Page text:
Tuesday, November 17, 2009

Talking About the Leica D-Lux 4 Camera Itself

For a change, after I give brief update I want to talk a little about the camera that is the subject of my book: the Leica D-Lux 4. First, though, the update.

We've been working some wrinkles out of the production process; we found some of the bindings needed to be improved, and we think we have that situation under control now. Yesterday I tried raising the daily Google AdWords budget to $30.00, and we did end up with 8 orders for the day, as opposed to only 3 as of late evening today, with a $10.00 budget. So I have just put the budget up to $20.00, where it was when I first started the ad campaign. Hopefully that will increase sales of individual books.

Amazon.com now has the book listed for $13.46, even lower than the $14.96 it was listed at before, but it is still listed as out of stock, even though the UPS shipment of 27 books was scheduled to arrive at Amazon in Indiana today. There's also a shipment of 5 books that should be getting there. I don't know quite what the situation is in that area.

Now, back to talk a bit about the Leica D-Lux 4 itself. I'm including some pictures taken by the camera, which I haven't done in a while. Here is a picture I took a couple of nights ago with the D-Lux 4, with no flash, showing a stack of books to the right of the binding machine, along with a group of covers that are going to be bound to these stacks of pages. The stacks are resting on top of the guillotine paper cutter that has already cut the pages to this size, and later will trim the books to their final size.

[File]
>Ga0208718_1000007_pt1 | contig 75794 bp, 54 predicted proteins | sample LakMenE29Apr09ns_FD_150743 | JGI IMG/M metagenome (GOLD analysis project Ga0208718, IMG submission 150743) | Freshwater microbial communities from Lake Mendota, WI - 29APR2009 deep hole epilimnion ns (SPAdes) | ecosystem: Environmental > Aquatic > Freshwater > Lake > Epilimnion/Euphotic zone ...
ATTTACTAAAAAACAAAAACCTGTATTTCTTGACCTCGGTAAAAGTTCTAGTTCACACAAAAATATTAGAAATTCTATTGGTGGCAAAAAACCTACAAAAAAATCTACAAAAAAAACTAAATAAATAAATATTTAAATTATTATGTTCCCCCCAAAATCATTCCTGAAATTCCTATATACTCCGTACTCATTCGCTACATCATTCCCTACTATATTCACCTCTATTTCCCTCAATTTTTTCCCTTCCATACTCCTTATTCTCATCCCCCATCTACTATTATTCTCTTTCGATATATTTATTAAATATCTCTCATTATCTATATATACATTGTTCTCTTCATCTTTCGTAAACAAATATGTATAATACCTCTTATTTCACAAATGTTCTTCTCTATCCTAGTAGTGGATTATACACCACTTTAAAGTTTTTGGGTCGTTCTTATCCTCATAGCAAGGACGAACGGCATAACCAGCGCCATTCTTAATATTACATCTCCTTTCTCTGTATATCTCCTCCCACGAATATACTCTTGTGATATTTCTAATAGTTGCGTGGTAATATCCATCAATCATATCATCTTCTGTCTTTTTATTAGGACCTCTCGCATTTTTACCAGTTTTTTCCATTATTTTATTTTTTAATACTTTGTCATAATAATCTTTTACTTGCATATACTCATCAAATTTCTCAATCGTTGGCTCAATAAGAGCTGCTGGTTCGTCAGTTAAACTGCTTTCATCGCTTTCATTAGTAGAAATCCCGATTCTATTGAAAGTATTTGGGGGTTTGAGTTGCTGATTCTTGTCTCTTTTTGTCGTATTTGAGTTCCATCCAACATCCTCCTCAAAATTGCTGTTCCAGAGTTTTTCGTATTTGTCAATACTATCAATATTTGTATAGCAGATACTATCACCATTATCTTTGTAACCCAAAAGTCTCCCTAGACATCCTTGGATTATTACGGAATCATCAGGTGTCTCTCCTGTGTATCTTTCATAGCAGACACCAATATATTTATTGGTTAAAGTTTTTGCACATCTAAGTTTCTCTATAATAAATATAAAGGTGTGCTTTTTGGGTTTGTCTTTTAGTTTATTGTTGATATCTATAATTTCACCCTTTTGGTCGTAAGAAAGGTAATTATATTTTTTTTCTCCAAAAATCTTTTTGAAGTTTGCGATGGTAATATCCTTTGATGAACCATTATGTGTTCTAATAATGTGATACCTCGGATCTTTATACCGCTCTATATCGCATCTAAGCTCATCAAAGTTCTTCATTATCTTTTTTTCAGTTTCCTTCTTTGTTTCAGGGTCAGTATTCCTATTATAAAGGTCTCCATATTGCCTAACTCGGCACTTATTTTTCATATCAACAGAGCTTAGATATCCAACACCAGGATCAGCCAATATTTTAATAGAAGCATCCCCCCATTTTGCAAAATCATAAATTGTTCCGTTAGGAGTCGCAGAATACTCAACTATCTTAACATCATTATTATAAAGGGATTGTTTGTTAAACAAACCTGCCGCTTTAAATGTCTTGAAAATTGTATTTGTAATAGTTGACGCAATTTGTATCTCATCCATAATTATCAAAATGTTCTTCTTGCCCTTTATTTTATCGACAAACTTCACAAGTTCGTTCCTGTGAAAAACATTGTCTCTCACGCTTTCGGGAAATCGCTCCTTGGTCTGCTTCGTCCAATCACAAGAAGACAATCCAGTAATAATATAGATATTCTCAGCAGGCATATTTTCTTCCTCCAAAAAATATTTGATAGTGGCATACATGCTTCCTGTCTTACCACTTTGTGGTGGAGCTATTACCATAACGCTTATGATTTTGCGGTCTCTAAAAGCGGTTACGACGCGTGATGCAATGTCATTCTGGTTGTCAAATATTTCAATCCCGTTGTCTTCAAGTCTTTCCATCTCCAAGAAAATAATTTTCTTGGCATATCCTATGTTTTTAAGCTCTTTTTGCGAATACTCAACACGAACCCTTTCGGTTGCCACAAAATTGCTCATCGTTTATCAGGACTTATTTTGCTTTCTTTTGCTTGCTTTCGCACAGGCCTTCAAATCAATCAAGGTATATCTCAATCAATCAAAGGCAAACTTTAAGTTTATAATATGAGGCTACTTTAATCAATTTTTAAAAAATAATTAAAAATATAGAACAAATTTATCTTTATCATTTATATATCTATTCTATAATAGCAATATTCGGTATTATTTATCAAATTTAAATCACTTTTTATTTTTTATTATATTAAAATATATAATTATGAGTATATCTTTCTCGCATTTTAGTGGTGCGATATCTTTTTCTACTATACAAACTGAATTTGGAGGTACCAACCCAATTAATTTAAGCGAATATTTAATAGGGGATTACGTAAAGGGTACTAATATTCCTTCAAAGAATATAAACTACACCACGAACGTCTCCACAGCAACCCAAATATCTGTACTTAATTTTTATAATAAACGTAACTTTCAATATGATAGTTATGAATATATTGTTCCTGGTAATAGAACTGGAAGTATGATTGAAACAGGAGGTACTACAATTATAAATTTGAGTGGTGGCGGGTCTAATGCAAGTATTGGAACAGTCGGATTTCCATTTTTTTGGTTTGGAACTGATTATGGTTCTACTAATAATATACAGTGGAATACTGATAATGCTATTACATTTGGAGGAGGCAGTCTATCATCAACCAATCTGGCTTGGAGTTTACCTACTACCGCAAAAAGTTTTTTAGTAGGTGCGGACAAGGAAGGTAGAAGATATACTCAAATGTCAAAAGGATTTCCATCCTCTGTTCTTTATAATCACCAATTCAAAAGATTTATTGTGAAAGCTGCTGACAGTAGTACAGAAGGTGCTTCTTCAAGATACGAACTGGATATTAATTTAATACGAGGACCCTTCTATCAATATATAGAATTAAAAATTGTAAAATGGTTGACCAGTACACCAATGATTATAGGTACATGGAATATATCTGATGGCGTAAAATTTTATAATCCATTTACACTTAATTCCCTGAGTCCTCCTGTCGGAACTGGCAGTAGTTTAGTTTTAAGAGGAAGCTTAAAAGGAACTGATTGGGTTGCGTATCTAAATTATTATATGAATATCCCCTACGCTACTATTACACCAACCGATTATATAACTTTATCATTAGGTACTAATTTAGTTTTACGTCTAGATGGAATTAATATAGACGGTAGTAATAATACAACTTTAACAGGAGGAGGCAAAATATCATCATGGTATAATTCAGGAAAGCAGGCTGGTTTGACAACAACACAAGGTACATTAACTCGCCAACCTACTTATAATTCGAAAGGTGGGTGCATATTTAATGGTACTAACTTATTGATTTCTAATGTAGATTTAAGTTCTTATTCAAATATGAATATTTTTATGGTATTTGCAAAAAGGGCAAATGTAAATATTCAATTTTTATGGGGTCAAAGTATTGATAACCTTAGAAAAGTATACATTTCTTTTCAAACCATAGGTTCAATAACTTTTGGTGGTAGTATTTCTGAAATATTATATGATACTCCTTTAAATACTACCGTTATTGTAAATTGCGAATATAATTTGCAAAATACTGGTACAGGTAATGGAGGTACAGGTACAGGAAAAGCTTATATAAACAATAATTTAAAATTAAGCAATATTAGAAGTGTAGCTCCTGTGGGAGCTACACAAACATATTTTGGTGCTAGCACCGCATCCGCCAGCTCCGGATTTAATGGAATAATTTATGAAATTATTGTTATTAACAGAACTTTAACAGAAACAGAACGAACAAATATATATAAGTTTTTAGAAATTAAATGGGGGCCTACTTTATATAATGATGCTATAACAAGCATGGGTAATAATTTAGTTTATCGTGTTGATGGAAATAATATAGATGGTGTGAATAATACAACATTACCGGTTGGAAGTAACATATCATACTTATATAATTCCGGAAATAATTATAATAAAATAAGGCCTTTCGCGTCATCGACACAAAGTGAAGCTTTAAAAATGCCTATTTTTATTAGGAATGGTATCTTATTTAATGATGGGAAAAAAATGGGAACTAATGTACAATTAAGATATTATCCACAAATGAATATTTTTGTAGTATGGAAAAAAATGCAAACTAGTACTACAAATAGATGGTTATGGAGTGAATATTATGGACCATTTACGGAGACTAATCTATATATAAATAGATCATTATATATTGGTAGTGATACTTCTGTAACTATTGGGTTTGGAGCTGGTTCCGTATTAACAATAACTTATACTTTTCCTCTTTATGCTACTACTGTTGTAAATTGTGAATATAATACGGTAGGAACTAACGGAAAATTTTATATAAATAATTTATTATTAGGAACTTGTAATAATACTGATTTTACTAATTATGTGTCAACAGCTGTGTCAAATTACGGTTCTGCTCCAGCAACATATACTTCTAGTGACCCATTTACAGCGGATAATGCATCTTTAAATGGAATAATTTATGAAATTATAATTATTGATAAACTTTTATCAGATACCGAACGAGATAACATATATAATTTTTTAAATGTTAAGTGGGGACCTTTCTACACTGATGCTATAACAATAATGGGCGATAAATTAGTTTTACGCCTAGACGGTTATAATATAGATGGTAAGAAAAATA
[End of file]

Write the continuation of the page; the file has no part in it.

This next picture, below, taken shortly afterwards, shows the books after they have been bound, trimmed, and wrapped in shrink-wrap bags, waiting to have the bags shrunk to make tight-fitting shrinkwrapping.

Next, here are some images from the book:

This image is an illustration of the "pin hole" setting in the camera's Scene Mode. This setting simulates the use of a primitive "pin hole" camera, which tends to darken the corners of the image and adds some graininess to the image.

This image was taken using the Scene Mode setting of Aerial Photo, which is specifically designed for taking pictures through airplane windows. This was taken on a trip from Virginia to Seattle, approaching the Seattle area.

This picture was taken with the camera set to the Film Grain setting of Scene Mode, simulating the graininess of a high-speed black-and-white film.

Those are just a few samples of photos from the D-Lux 4. In a future post, I'll talk a little bit about some other aspects of the camera, and why I thought it was worthwhile to write a book about its use

No comments:

Post a Comment